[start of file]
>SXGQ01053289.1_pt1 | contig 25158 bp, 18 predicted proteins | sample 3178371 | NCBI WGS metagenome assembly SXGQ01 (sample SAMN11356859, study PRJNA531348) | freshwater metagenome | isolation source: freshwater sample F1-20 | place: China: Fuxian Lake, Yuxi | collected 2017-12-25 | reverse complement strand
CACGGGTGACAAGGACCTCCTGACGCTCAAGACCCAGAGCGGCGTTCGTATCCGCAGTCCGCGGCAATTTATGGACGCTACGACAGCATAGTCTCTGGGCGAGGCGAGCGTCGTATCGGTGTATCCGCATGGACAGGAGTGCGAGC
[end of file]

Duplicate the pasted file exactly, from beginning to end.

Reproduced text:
>SXGQ01053289.1_pt1 | contig 25158 bp, 18 predicted proteins | sample 3178371 | NCBI WGS metagenome assembly SXGQ01 (sample SAMN11356859, study PRJNA531348) | freshwater metagenome | isolation source: freshwater sample F1-20 | place: China: Fuxian Lake, Yuxi | collected 2017-12-25 | reverse complement strand
CACGGGTGACAAGGACCTCCTGACGCTCAAGACCCAGAGCGGCGTTCGTATCCGCAGTCCGCGGCAATTTATGGACGCTACGACAGCATAGTCTCTGGGCGAGGCGAGCGTCGTATCGGTGTATCCGCATGGACAGGAGTGCGAGC